2 February 2020
2020 winners of the Imison and Tinniswood Awards announced by Patricia Cumper at the star-studded BBC Audio Drama Awards ceremony.
Award-winning playwright, producer, and director Patricia Cumper has announced the 2020 winners of the two Society of Authors’ audio drama awards – the Imison, for best original script by a writer new to radio, and the Tinniswood, for best original audio drama script – at the BBC Audio Drama Awards ceremony, hosted by Meera Syal this evening (2 February 2020).
Poet and pub singer Vicky Foster has been named 2020 winner of the £3,000 Imison Award for her radio play Bathwater, a ‘mesmerising … powerful, gripping’ exploration of domestic violence. The Award is presented annually to celebrate the best original script – this time for scripts broadcast in the UK between 1 October 2018 and 31 October 2019. The judges, all members of the Society of Authors’ Scriptwriters Group, were Stefan Buczacki, Jamila Gavin, Nell Leyshon, David Morley, Barney Norris, Hannah Silva, Sean Grundy and Elizabeth-Anne Wheal. The prize of £3,000 is sponsored by The Peggy Ramsay Foundation.
The 2020 Tinniswood Award of £3,000 went to comedy writer Ian Martin (The Thick of It, In The Loop, The Death of Stalin) for The Hartlepool Spy, a ‘hilariously, delicately told … tale of moral corruption’. The Tinniswood Award is presented annually to the best original script – this time for scripts broadcast in the UK between 1 October 2018 and 31 October 2019. The judges were Patricia Cumper, Robert Bathurst and Rhiannon Tise. The prize is sponsored by the Authors’ Licensing and Collecting Society.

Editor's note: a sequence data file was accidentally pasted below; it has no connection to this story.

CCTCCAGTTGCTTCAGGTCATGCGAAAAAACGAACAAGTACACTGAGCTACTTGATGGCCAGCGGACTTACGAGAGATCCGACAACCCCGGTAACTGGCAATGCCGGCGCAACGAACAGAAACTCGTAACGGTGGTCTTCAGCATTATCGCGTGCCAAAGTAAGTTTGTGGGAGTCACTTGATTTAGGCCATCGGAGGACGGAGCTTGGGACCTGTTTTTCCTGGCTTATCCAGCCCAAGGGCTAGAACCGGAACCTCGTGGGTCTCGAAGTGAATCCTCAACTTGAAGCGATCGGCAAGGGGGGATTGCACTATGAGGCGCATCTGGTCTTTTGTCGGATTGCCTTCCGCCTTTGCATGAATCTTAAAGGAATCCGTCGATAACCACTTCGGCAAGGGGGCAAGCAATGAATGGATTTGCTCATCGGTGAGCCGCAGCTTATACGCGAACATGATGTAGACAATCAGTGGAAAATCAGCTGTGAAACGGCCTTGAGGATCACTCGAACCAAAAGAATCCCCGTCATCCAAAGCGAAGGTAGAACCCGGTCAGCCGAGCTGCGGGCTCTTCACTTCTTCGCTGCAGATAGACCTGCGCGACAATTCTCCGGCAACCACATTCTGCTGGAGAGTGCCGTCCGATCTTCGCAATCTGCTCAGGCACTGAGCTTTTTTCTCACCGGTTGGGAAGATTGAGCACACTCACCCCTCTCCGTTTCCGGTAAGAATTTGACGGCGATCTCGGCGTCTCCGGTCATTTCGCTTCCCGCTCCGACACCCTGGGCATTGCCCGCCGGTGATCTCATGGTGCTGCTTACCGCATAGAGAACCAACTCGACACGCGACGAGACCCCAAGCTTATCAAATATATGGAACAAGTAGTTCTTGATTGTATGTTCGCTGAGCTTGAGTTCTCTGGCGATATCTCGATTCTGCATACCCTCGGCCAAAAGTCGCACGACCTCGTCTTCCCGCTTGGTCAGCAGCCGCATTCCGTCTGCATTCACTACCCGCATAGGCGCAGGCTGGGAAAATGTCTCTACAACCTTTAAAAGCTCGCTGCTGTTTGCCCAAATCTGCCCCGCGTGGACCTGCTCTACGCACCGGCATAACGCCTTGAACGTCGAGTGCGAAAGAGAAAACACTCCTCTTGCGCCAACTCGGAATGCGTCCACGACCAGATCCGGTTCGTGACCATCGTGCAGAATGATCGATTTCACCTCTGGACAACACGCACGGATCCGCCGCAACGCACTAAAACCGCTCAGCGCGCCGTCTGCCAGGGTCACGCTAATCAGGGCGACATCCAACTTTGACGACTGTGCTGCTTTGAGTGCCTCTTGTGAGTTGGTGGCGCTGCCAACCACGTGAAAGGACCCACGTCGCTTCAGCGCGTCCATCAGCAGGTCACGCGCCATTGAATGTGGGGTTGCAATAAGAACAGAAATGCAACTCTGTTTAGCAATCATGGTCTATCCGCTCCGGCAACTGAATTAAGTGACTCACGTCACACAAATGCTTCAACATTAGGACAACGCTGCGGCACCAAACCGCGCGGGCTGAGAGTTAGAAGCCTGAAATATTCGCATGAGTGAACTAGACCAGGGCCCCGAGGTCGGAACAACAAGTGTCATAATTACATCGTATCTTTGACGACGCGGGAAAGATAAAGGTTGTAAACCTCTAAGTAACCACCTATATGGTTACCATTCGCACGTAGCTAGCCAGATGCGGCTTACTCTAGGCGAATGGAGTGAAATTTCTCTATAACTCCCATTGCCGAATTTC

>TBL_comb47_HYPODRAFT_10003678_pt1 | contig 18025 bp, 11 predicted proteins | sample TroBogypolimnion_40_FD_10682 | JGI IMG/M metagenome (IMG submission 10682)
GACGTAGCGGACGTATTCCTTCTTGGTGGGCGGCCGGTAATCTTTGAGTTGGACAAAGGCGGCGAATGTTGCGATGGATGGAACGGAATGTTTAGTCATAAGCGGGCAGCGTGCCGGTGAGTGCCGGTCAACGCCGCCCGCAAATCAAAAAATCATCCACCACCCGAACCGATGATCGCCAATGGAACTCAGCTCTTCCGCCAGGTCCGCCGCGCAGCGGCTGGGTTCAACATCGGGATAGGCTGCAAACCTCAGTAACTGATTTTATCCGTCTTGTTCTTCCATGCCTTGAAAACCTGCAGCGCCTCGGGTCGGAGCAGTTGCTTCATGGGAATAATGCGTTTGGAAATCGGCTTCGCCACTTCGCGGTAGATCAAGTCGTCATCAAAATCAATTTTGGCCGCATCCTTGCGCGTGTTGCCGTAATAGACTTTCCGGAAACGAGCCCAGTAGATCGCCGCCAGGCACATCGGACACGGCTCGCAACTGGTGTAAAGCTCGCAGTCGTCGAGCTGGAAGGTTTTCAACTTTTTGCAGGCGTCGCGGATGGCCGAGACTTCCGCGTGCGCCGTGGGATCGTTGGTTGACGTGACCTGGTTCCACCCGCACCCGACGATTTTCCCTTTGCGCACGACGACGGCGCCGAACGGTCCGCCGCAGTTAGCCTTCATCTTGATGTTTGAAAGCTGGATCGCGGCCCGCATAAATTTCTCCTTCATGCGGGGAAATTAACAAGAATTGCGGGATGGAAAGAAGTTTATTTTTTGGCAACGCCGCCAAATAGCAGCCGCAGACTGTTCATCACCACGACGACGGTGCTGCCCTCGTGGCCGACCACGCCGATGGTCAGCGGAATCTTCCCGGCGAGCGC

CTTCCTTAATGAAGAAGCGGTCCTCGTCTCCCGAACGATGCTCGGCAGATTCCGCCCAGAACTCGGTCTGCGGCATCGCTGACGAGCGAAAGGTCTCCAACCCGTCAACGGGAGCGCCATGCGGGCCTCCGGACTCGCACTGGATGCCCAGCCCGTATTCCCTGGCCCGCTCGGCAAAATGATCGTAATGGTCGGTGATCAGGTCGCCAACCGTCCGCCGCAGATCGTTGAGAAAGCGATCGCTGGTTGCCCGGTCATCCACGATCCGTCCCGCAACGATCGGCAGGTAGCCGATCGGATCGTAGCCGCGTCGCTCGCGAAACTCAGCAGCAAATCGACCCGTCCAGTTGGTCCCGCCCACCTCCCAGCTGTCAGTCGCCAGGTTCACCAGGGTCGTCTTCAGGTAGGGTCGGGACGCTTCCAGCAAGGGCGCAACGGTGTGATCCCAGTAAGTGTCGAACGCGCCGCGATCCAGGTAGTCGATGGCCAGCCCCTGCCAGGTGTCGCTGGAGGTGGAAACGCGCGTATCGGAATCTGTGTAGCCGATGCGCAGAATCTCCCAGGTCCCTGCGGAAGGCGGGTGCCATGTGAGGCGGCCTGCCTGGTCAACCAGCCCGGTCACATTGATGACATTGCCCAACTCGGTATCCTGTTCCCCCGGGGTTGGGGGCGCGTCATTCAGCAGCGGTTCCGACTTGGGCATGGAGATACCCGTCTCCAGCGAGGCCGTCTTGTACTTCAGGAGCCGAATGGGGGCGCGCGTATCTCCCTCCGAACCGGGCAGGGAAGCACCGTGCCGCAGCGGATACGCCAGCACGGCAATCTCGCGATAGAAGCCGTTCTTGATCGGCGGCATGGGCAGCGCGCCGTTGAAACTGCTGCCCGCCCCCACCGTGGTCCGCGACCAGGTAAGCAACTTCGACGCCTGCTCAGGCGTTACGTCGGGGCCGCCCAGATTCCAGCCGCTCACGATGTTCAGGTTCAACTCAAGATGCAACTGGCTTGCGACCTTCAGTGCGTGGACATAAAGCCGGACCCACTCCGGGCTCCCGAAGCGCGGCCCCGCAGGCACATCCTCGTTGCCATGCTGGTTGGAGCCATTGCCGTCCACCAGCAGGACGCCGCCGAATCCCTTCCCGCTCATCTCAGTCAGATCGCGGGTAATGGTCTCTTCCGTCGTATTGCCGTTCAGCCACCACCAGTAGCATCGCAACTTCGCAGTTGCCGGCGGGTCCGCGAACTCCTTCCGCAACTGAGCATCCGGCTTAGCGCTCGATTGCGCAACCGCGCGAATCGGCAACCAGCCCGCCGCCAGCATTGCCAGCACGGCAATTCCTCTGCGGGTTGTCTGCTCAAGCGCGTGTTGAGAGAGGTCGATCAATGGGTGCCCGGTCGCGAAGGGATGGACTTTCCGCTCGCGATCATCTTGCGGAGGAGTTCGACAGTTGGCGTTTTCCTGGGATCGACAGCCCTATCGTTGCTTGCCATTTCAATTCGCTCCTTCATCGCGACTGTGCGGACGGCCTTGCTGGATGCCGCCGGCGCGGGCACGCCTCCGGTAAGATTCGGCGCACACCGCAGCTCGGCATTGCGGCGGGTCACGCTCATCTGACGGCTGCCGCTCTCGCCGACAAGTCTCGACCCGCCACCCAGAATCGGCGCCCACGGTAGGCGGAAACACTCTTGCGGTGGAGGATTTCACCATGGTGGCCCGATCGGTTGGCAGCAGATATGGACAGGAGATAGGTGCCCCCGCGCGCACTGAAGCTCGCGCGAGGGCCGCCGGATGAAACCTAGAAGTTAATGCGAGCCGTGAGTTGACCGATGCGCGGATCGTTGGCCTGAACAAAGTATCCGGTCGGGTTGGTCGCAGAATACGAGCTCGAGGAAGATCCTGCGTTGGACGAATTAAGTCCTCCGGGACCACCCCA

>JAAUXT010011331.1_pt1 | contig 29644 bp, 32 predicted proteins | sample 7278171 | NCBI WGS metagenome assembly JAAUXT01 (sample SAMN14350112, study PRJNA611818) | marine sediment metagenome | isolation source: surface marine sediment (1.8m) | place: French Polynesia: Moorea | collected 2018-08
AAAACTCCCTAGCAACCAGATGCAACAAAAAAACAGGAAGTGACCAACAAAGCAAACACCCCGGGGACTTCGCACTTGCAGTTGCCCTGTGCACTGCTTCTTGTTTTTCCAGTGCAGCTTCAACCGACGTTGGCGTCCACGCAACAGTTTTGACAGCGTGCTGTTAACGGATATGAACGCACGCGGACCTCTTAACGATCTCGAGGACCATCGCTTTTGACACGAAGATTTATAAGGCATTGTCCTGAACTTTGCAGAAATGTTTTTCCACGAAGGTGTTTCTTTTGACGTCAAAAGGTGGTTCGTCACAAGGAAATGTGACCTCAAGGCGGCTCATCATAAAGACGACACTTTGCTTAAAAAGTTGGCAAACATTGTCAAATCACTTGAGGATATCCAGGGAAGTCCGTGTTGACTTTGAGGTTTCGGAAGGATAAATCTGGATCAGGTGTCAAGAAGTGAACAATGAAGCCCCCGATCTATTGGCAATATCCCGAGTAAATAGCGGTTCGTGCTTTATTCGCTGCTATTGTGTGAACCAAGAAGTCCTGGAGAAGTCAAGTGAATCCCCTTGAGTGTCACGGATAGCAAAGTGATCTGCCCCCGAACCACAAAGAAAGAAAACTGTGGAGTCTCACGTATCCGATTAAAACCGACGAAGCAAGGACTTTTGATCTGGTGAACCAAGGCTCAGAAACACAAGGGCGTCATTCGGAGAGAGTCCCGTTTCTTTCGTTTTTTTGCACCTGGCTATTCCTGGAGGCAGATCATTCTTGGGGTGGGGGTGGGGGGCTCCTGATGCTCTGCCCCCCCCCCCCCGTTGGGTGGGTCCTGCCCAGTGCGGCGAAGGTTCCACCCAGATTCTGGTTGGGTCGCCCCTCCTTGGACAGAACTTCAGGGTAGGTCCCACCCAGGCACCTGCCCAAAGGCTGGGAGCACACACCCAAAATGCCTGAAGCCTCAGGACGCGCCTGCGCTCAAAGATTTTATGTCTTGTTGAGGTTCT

Vicky Foster (right) with presenter Patricia Cumper | Photo © Tricia Yourkevich / BBC
Imison Award winner...
WINNER – BATHWATER by Vicky Foster | Produced by Sue Roberts, BBC Radio Drama, 44’, BBC Radio 4
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Bathwater explores poet Vicky Foster's real-life experiences of what happens when violence spills over into family life. What's the impact on a son of having a violent father he never really knew? How does society view those whose partners are violent? 'Do I walk like him? Do I talk like him? Is my body the same shape?’
The judges said: It was mesmerising. Incredibly powerful, gripping and a well-written piece that handles domestic violence in an unconventional way. Bathwater is thoughtful and explores inherited trauma well and has beautiful moments. It has great use of the medium and lovely use of language with some memorable phrases. The writing sucks you in, the characters are strong, and it is an intriguing, arresting piece of poetic drama, that explores the way trouble is passed on. It puts an isolated, overlooked world on the airwaves and it does so in a way that makes you really feel for the people it documents.